Homocysteine

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Homocysteine
Skeletal formula
Ball-and-stick model
Identifiers
CAS number 454-29-5 (racemate) YesY, 6027-13-0 (L-isomer) YesY
PubChem 778
ChemSpider 757 YesY
UNII 0LVT1QZ0BA YesY
EC-number 207-222-9
KEGG C05330 YesY
ChEBI CHEBI:17230 YesY
ChEMBL CHEMBL310604 YesY
Jmol-3D images Image 1
Properties
Molecular formula C4H9NO2S
Molar mass 135.18 g/mol
Appearance White crystalline powder
Melting point 234–235 °C (453–455 °F; 507–508 K)[2] (decomposes)
Solubility in water soluble
log P -2.56 [1]
Acidity (pKa) 2.25 [1]
Hazards
GHS pictograms GHS-pictogram-exclam.svg
GHS signal word Warning
GHS hazard statements H302
Except where noted otherwise, data are given for materials in their standard state (at 25 °C (77 °F), 100 kPa)
 YesY (verify) (what is: YesY/N?)
Infobox references

Homocysteine /ˌhmˈsɪstn/ is a non-protein α-amino acid. It is a homologue of the amino acid cysteine, differing by an additional methylene bridge (-CH2-). It is biosynthesized from methionine by the removal of its terminal Cε methyl group. Homocysteine can be recycled into methionine or converted into cysteine with the aid of certain B-vitamins.

A high level of homocysteine in the blood (hyperhomocysteinemia) makes a person more prone to endothelial cell injury, which leads to inflammation in the blood vessels, which in turn may lead to atherogenesis, which can result in ischemic injury.[3] Hyperhomocysteinemia is therefore a possible risk factor for coronary artery disease. Coronary artery disease occurs when an atherosclerotic plaque blocks blood flow to the coronary arteries, which supply the heart with oxygenated blood.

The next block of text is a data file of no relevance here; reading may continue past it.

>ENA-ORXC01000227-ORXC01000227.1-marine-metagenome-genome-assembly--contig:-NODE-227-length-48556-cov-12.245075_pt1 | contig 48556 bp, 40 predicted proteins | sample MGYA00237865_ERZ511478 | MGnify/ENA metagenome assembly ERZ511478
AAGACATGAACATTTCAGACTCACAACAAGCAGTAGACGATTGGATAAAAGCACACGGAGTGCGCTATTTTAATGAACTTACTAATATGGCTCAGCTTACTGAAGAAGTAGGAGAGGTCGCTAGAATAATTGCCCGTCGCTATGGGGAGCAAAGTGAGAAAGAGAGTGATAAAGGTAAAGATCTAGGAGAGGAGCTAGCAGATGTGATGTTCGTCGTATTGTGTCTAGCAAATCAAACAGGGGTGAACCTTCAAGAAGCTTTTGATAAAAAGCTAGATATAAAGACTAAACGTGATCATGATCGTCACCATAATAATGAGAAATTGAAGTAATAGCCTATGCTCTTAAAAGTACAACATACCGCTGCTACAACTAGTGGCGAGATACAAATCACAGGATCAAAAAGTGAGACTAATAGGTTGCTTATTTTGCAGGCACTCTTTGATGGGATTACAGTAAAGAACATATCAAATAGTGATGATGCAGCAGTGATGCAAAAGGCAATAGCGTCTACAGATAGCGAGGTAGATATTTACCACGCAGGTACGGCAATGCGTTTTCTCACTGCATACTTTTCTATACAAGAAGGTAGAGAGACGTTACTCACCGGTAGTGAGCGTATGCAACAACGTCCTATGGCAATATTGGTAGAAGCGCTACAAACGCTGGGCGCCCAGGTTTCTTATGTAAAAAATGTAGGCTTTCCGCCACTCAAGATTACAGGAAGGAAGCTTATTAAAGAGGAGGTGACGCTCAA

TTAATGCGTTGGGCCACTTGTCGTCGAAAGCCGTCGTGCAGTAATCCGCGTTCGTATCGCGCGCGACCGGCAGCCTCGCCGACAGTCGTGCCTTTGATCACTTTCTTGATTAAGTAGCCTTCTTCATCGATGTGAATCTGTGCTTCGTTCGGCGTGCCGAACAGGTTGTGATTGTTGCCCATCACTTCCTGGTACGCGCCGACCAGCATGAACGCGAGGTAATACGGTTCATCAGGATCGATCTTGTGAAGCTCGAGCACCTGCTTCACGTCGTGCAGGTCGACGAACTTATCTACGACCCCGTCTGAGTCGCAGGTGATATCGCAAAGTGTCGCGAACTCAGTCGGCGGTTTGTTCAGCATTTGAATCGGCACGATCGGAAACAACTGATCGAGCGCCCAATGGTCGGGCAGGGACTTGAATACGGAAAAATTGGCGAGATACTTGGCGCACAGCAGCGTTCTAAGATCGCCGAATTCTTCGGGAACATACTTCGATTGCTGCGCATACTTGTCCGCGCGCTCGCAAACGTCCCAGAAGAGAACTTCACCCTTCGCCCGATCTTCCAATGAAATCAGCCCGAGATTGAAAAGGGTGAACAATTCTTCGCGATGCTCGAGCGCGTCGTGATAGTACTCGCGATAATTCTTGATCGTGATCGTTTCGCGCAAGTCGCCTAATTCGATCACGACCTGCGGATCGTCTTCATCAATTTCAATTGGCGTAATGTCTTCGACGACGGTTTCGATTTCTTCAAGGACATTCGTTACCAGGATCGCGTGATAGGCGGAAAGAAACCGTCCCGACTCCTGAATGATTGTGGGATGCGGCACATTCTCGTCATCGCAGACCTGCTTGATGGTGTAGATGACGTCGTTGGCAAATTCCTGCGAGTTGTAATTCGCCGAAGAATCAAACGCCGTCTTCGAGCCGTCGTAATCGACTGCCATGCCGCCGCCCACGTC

While detection of high levels of homocysteine has been linked to cardiovascular disease, there is no evidence that treatment with B-complex vitamin supplements to lower homocysteine levels improves outcomes.[4]

Hyperhomocysteinemia has been correlated with the occurrence of blood clots, heart attacks and strokes, though it is unclear whether hyperhomocysteinemia is an independent risk factor for these conditions.[citation needed]

Structure[edit]

Homocysteine exists at neutral pH values as a zwitterion.

Betatine form of (S)-homocysteine (left) and (R)-homocysteine (right)

Biosynthesis and biochemical roles[edit]

Homocysteine is not obtained from the diet.[5] Instead, it is biosynthesized from methionine via a multi-step process. First, methionine receives an adenosine group from ATP, a reaction catalyzed by S-adenosyl-methionine synthetase, to give S-adenosyl methionine (SAM). SAM then transfers the methyl group to an acceptor molecule, (e.g., norepinephrine as an acceptor during epinephrine synthesis, DNA methyltransferase as an intermediate acceptor in the process of DNA methylation). The adenosine is then hydrolyzed to yield L-homocysteine. L-Homocysteine has two primary fates: conversion via tetrahydrofolate (THF) back into L-methionine or conversion to L-cysteine.[6]